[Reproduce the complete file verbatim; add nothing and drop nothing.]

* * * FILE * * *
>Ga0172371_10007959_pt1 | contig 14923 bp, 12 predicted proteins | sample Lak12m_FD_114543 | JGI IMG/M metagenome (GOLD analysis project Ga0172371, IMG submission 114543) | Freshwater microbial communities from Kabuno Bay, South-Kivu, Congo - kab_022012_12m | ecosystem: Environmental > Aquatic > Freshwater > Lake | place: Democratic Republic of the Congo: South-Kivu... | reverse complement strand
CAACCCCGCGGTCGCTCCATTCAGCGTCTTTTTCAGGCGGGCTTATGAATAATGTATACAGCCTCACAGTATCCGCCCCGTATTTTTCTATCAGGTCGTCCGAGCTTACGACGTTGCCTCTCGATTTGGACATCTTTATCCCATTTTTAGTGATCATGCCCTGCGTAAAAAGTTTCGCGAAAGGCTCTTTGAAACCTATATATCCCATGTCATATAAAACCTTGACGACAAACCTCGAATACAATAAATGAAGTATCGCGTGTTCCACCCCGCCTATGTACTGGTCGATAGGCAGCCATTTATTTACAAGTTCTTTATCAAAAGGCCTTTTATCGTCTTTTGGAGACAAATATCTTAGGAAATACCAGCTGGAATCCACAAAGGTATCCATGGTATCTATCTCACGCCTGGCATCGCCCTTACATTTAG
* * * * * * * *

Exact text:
>Ga0172371_10007959_pt1 | contig 14923 bp, 12 predicted proteins | sample Lak12m_FD_114543 | JGI IMG/M metagenome (GOLD analysis project Ga0172371, IMG submission 114543) | Freshwater microbial communities from Kabuno Bay, South-Kivu, Congo - kab_022012_12m | ecosystem: Environmental > Aquatic > Freshwater > Lake | place: Democratic Republic of the Congo: South-Kivu... | reverse complement strand
CAACCCCGCGGTCGCTCCATTCAGCGTCTTTTTCAGGCGGGCTTATGAATAATGTATACAGCCTCACAGTATCCGCCCCGTATTTTTCTATCAGGTCGTCCGAGCTTACGACGTTGCCTCTCGATTTGGACATCTTTATCCCATTTTTAGTGATCATGCCCTGCGTAAAAAGTTTCGCGAAAGGCTCTTTGAAACCTATATATCCCATGTCATATAAAACCTTGACGACAAACCTCGAATACAATAAATGAAGTATCGCGTGTTCCACCCCGCCTATGTACTGGTCGATAGGCAGCCATTTATTTACAAGTTCTTTATCAAAAGGCCTTTTATCGTCTTTTGGAGACAAATATCTTAGGAAATACCAGCTGGAATCCACAAAGGTATCCATGGTATCTATCTCACGCCTGGCATCGCCCTTACATTTAG